Bungling Politicians bring Euro to Breakpoint




Jacques Cailloux, the Sorbonne University educated Euro-zone economist warns the Euro-area is at ‘breakpoint’ with the sovereign debt crisis now threatening the entire zone ‘because policy makers still don’t understand market dynamics.’

German Logo of the ECB.

Logo of the ECB . Image: Wikipedia

The French-born and educated chief economist at the UK’s troubled state-bailed RBS bank has, according to the FTAlphaville blog, just released a report setting out disturbing short-term and end-game scenarios.

Cailloux’s RBS research team suggests Europe’s politicians are way behind the markets in understanding the depth and impact of the EU’s worsening sovereign debt crisis.

With Greece, Ireland, Portugal as the periphery, or softcore,  states already crippled, contagion is now threatening Spain, Italy and France (due to domestic bank exposure to troubled debtor nations) and indeed the whole EU edifice.

The timing of the RBS report is auspicious, coming just 48 hours ahead of yet another emergency Brussels summit called to allow EU finance ministers to fiddle while Athens, Dublin, Lisbon (and now possibly also Rome) burn on a banker-stoked bonfire. A rash of negative developments continues to plague debt-ridden EU member states, the latest being the cutting of Ireland’s credit rating to junk status.

Not content with the billions of euros, taxpayers have so far thrown at Wall Street and City of London banks to ‘save’ the financial system, the RBS report suggests the European Central Bank will have to become the eurozone lender of last resort. This is a move that Jean-Claude Trichet, President of the ECB has indicated he could only support if it were coupled with a power grab giving the ECB a veto over ‘ national economic policy decisions’ and leading eventually to a ‘confederation of sovereign states ‘. Never mind that French, Irish and other Europeans have, in referenda, already rejected an earlier EU attempt to corral them into a political union — the working thesis in Brussels seems to be ‘never waste a good crisis’.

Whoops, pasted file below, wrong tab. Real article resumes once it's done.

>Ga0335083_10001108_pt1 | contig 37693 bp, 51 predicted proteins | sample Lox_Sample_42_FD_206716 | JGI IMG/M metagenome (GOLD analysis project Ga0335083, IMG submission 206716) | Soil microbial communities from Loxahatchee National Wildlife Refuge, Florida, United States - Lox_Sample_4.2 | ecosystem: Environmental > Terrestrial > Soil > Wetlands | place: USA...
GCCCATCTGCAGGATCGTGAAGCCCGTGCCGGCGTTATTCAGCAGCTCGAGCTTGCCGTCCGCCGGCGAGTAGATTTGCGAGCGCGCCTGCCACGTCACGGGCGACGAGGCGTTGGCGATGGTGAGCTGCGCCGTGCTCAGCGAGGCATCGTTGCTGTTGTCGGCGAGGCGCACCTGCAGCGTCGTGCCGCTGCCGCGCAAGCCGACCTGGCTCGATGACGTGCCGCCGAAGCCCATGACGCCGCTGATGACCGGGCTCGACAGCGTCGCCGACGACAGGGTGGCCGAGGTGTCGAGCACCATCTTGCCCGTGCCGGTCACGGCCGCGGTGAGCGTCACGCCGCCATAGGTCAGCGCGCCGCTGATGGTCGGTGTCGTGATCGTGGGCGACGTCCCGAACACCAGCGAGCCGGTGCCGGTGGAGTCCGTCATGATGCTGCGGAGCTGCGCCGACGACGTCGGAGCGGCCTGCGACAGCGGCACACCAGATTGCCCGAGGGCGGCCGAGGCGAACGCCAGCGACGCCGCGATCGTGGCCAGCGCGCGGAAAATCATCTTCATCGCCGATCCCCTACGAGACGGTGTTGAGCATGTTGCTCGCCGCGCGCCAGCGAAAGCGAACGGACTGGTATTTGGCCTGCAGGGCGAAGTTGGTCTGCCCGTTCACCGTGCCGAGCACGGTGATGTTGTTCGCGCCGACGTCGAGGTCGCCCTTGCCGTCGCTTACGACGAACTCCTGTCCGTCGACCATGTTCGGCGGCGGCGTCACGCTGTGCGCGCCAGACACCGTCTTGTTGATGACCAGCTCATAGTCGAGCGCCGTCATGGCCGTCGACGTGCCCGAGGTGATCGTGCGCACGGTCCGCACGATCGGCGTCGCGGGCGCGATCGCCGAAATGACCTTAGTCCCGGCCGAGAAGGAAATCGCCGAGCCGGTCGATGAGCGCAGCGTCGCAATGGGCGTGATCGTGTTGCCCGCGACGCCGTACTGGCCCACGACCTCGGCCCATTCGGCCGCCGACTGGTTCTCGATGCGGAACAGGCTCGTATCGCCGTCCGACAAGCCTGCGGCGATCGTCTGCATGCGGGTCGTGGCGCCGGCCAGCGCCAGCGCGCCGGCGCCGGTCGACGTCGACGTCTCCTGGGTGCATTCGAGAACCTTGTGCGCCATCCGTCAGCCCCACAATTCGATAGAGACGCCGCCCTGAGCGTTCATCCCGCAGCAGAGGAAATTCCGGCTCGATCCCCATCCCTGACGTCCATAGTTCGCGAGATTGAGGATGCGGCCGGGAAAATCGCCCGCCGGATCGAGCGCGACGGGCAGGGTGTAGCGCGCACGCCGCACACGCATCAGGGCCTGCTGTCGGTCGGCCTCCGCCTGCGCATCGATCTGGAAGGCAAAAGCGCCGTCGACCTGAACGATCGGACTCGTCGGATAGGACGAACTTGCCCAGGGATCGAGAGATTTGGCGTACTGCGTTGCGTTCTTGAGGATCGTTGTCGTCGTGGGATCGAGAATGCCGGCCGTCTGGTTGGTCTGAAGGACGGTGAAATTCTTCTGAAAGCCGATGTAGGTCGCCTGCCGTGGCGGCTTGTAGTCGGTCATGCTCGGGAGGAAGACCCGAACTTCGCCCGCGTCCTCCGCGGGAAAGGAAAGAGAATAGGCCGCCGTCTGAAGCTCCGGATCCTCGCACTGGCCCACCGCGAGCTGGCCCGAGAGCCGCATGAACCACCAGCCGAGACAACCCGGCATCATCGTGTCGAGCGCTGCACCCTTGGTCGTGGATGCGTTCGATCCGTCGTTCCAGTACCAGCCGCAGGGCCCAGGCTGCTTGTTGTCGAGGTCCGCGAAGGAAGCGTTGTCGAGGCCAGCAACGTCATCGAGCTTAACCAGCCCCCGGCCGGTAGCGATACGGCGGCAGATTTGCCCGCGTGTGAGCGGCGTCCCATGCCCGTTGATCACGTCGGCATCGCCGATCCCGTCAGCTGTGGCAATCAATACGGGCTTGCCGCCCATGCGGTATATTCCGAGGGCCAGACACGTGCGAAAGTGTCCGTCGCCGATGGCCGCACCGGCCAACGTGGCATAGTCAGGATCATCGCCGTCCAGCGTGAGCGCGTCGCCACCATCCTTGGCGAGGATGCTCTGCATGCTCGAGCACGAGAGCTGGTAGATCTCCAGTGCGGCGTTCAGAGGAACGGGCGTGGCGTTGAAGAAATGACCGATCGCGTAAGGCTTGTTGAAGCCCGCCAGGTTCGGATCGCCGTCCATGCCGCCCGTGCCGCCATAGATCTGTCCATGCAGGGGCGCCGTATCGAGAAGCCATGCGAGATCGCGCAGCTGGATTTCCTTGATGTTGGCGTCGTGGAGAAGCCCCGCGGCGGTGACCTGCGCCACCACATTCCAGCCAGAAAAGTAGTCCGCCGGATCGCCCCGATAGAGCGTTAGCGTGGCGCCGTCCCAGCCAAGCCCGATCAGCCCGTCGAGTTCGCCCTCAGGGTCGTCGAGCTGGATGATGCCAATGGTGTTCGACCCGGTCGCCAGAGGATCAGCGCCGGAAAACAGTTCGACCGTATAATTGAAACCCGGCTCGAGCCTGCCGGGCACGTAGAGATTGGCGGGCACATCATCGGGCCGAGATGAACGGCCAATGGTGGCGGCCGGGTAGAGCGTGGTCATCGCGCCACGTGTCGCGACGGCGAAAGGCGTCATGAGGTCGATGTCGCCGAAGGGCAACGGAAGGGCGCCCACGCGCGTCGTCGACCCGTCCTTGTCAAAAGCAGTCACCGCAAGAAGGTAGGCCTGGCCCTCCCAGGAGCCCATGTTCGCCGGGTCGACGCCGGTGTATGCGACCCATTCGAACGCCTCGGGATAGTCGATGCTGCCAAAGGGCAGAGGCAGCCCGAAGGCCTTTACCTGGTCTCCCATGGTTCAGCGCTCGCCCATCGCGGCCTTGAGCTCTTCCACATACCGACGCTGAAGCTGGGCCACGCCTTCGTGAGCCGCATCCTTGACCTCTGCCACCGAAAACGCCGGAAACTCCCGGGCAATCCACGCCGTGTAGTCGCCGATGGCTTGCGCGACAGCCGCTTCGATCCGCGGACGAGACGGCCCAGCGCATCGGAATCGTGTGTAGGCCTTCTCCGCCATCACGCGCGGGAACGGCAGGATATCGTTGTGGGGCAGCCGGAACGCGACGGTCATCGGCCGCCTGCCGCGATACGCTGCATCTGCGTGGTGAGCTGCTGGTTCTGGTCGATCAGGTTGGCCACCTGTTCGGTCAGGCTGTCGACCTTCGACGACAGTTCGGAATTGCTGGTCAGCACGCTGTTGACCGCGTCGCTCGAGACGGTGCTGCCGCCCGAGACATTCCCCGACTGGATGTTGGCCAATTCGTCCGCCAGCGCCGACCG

Some last resort it is set to be!  The RBS report goes on to say the ECB, which of course is funded by eurozone governments — that is taxpayers — will need immediately to sink a further 2 trillion euros into underwriting bonds to save private banks faced by debt default in Greece and then, by accretion, the rest of the dominoes in this breath-takingly undemocratic game.

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